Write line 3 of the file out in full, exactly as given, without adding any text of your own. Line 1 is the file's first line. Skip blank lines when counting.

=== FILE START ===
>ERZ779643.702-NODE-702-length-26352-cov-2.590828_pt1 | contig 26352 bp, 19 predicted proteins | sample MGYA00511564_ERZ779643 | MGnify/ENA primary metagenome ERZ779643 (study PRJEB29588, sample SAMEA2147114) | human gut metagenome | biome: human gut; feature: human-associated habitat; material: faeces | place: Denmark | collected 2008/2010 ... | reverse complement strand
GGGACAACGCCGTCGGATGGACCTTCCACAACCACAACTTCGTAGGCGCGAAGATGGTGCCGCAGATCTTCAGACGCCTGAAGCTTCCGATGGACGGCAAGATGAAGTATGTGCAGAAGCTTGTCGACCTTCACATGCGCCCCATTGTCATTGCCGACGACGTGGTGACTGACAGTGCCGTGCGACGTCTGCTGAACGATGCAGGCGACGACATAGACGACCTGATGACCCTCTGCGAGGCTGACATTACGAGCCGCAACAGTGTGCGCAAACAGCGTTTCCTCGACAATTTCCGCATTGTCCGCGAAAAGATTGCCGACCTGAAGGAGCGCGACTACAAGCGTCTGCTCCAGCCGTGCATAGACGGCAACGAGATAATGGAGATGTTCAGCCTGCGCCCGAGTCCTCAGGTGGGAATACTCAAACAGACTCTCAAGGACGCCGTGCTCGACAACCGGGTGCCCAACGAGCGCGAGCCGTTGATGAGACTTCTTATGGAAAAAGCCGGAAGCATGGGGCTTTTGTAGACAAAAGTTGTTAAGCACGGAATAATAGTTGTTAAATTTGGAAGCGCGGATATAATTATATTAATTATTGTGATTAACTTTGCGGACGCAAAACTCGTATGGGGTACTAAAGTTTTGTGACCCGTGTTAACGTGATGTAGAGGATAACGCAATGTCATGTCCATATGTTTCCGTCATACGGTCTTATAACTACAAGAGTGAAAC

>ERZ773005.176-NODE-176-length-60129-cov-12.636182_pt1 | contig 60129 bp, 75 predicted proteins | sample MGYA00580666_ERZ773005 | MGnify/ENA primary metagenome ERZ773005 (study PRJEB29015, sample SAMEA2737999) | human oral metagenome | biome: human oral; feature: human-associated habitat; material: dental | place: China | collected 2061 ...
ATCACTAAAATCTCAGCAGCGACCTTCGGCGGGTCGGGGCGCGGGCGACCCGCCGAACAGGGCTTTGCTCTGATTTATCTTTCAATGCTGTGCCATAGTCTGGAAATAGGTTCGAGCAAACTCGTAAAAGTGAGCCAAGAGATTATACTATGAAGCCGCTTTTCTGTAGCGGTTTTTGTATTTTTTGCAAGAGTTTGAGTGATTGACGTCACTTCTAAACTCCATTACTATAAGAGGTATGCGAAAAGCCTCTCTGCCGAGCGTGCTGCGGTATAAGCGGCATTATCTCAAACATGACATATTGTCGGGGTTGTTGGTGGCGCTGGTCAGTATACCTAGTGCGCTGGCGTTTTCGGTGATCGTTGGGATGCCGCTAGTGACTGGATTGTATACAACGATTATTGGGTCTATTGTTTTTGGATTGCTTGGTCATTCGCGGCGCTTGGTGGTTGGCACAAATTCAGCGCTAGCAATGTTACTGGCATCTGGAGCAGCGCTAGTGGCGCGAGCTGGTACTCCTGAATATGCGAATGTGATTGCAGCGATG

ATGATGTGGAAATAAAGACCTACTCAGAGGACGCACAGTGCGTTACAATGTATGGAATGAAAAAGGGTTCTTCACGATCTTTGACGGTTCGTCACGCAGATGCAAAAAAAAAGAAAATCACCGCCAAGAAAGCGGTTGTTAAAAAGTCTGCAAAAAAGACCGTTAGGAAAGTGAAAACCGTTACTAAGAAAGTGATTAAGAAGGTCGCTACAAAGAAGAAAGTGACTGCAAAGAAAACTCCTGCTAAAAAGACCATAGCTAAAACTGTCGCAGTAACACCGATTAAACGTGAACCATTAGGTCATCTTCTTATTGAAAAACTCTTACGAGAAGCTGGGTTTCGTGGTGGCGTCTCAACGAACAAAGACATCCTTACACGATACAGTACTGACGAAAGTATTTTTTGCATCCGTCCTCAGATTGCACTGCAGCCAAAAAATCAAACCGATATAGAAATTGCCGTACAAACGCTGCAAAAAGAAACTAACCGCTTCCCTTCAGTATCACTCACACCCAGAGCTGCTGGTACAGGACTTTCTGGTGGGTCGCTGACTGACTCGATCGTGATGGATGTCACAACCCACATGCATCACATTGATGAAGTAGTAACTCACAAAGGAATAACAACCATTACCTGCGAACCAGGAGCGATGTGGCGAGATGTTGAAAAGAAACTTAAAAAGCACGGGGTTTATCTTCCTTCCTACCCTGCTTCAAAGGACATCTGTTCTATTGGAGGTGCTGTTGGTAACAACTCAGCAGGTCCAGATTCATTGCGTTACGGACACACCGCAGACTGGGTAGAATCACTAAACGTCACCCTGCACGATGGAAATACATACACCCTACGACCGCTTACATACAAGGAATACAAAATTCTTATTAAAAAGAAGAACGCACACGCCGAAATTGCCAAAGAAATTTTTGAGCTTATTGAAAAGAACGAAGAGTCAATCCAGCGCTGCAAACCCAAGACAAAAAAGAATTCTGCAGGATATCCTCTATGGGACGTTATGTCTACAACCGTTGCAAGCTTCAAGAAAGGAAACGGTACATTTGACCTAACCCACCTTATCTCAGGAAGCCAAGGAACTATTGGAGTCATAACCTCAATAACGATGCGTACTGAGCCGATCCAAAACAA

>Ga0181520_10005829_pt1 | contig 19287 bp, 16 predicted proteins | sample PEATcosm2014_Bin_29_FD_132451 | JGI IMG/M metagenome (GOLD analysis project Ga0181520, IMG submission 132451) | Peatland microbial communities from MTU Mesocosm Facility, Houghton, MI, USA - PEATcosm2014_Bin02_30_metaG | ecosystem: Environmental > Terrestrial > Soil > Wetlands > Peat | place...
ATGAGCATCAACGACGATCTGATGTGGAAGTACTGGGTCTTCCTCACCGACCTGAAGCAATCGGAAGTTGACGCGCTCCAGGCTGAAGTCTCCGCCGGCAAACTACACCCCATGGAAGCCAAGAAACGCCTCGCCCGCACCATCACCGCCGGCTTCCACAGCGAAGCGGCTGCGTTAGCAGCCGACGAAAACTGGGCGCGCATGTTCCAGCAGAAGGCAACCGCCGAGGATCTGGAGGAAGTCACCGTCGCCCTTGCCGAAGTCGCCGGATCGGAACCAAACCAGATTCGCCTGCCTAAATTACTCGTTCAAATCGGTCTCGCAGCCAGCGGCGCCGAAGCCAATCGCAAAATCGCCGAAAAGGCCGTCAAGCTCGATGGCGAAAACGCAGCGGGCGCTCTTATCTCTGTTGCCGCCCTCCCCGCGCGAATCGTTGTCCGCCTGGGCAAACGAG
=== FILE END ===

>ERZ773005.176-NODE-176-length-60129-cov-12.636182_pt1 | contig 60129 bp, 75 predicted proteins | sample MGYA00580666_ERZ773005 | MGnify/ENA primary metagenome ERZ773005 (study PRJEB29015, sample SAMEA2737999) | human oral metagenome | biome: human oral; feature: human-associated habitat; material: dental | place: China | collected 2061 ...